• that you’d sometimes rather just talk about football or the weather than have another conversation about it
  • that you’re scared it’ll be another 75 years (or longer) of injustice
  • that no you haven’t been on a march this time as all the other marches you’ve been on over the years amounted to nothing
  • etc.

What advice can I give you around the question: “How are you?”

If I could encourage you to be any of the types of people I’ve highlighted above, my advice is: be an Asker 1 until such a point that you feel comfortable enough to be an Asker 4.

It doesn’t matter if you are asking a Palestinian (or Israeli) in current climes or that random person in the office, this approach is generally the best way to go about it.

Everyone has a real answer to “Are you ok?” Just not everyone is welcome to hear it.

We all have stresses and strains that only those close to us will probably be aware of. So, unless you’re willing to step closer to being one of those people, it’s probably best to only expect a short, generic answer.

Don’t push your views on them (one way or another), nor offer solutions or suggestions of what they should do.

Maybe ask them a second time if they are OK and just listen. That’s what good people with good emotional intelligence do.

The more of those that we have in the world then we may just make it a better place to live.

“Oh, I’m doing fine by the way. Thanks for asking!”


*it’s even harder for a Palestinian in Palestine to answer how they are

**the difficulty in answering this question also applies for Ukrainians, Sudanese, Yemenis, Uighurs, Syrians, Afghanis, Rohingya people or just about anyone with family/friends caught up in one of the 110 armed conflicts going on right now (source Geneva Academy). In fact anyone going through any difficulty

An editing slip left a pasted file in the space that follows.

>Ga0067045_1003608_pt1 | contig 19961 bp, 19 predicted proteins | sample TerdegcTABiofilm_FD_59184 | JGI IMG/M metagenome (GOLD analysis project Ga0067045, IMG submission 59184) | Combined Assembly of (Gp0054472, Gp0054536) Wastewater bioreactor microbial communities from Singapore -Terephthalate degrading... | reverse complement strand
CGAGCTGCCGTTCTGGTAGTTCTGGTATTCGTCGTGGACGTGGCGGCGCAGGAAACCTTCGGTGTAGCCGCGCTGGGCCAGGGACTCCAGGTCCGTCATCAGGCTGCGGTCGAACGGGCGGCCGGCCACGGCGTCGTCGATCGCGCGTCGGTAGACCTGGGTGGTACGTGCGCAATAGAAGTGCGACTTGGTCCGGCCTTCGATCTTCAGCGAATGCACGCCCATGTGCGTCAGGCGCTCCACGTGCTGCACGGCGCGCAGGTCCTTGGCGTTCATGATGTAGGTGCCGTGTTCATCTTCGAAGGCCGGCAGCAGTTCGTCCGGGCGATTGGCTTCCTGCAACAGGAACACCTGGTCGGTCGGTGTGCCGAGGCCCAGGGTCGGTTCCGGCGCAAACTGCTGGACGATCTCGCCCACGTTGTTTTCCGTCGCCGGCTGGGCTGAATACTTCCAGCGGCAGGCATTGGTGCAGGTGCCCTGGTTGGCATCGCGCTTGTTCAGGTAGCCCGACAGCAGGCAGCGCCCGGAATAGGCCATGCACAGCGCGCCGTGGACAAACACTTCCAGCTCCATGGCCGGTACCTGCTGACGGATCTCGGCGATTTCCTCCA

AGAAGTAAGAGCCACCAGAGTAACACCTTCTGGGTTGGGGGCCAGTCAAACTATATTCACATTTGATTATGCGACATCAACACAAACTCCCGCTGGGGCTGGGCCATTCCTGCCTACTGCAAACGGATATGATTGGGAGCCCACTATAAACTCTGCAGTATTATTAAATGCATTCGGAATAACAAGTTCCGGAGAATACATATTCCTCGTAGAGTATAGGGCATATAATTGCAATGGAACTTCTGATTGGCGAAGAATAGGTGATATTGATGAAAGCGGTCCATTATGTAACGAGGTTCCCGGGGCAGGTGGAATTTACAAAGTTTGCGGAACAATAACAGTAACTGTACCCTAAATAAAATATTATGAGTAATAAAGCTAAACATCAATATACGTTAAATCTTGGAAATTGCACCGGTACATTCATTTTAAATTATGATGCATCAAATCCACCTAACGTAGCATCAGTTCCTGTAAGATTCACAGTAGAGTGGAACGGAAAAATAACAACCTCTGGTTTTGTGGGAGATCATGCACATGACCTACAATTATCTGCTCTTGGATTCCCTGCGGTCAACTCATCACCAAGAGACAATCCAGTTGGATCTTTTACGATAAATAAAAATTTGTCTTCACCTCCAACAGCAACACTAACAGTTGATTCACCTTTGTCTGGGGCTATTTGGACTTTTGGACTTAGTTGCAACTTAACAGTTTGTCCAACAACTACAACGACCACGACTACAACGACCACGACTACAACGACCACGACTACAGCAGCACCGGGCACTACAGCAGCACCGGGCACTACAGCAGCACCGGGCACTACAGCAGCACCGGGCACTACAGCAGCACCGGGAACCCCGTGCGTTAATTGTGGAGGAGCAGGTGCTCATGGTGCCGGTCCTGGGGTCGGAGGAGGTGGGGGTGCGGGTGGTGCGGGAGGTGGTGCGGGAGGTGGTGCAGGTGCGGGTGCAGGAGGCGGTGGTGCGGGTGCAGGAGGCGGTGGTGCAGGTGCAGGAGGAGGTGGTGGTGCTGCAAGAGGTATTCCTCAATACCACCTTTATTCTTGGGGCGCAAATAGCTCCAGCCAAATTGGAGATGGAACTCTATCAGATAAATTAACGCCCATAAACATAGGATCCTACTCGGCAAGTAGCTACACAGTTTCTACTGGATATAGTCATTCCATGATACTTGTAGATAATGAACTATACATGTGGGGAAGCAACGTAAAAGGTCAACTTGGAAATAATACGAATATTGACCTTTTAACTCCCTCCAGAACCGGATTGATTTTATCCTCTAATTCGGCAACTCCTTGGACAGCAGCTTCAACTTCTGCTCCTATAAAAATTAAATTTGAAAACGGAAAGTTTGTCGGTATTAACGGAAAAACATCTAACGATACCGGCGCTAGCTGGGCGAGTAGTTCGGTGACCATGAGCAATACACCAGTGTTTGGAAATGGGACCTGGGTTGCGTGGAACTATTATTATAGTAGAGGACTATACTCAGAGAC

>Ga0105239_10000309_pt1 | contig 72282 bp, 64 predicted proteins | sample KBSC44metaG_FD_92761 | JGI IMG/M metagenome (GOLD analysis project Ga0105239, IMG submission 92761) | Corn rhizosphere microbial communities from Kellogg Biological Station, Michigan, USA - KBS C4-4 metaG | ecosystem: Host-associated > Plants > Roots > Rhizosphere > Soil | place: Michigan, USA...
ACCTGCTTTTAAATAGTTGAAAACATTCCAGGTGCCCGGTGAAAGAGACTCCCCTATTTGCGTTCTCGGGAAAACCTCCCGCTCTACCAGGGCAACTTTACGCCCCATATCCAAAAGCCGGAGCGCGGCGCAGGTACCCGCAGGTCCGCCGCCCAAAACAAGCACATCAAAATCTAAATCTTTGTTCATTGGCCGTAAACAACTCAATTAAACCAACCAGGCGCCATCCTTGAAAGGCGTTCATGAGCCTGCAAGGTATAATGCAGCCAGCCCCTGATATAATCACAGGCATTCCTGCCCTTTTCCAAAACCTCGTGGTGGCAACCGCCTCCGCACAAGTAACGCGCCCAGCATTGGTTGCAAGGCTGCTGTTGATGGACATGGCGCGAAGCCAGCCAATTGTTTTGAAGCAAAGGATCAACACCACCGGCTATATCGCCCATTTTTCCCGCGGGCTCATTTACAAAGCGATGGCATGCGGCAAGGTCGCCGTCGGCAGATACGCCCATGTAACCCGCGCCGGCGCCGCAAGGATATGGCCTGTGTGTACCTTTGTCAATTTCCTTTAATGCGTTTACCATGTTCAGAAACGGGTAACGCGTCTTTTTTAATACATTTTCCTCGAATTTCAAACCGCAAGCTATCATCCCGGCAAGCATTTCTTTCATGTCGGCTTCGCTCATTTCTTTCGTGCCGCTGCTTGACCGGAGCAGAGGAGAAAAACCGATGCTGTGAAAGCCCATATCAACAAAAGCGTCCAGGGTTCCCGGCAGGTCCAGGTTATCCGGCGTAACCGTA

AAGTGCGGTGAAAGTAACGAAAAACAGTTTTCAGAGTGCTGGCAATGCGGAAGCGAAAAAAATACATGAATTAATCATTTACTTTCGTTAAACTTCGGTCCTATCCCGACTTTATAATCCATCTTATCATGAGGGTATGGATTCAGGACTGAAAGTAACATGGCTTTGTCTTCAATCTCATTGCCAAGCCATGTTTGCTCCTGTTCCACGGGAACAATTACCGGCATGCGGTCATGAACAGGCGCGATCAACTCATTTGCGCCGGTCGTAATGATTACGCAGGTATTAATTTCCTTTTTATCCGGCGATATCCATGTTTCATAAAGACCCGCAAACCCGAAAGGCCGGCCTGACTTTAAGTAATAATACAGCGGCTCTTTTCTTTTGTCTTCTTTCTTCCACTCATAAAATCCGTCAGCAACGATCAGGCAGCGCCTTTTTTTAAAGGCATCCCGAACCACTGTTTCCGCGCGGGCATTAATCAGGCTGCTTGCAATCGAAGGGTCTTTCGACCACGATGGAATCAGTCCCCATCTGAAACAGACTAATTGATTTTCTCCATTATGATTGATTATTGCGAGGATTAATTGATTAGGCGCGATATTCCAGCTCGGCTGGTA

Faris is the CEO and Founder of Shiageto Consulting, an innovative consultancy that helps firms and individuals sharpen their effectiveness. Connect with him here

Success = IQ x EQ x FQ

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“Are You Ok?” &Raquo; Stat?Event=Post

Originally Published on https://farisaranki.medium.com/

Faris Aranki Strategy & Emotional Intelligence

Having spent over 20 years delivering strategic change for the corporate and non-corporate worlds, Faris has experienced first-hand the fine differences between strategic success and failure.
His work has spanned numerous companies (from global behemoths to small start-ups), in numerous countries, across a range of sectors, supporting them all to unlock strategic success.

He came to realize that often what hinders institutions from achieving their goals goes beyond the quality of their strategy; it is their ability to engage effectively with others at all levels and remove barriers in their way. This has led to his passion for improving strategic effectiveness within all businesses and individuals and the foundation of Shiageto Consulting.

Over time, Faris has worked to distill his knowledge of how to solve complex problems in a structured manner combined with his skill on engaging effectively with others and his ability to quickly determine the barriers to a strategy's success. This knowledge has formed the foundation of Shiageto’s workshops, courses and methodologies. Faris believes that any firm or team can adopt these improvements; all it requires is a little of the right support -something Shiageto provides!

On top of leading our business, Faris is now an accomplished speaker and contributor for a variety of outlets.